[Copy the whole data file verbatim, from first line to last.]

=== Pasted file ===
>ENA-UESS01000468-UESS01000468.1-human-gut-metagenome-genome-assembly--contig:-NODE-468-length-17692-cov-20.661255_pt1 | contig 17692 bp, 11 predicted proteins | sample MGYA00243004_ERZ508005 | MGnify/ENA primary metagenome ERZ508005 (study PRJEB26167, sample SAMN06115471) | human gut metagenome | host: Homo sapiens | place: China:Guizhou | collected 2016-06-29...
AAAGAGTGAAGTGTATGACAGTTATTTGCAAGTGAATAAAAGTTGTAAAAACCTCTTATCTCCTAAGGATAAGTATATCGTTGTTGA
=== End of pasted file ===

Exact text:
>ENA-UESS01000468-UESS01000468.1-human-gut-metagenome-genome-assembly--contig:-NODE-468-length-17692-cov-20.661255_pt1 | contig 17692 bp, 11 predicted proteins | sample MGYA00243004_ERZ508005 | MGnify/ENA primary metagenome ERZ508005 (study PRJEB26167, sample SAMN06115471) | human gut metagenome | host: Homo sapiens | place: China:Guizhou | collected 2016-06-29...
AAAGAGTGAAGTGTATGACAGTTATTTGCAAGTGAATAAAAGTTGTAAAAACCTCTTATCTCCTAAGGATAAGTATATCGTTGTTGA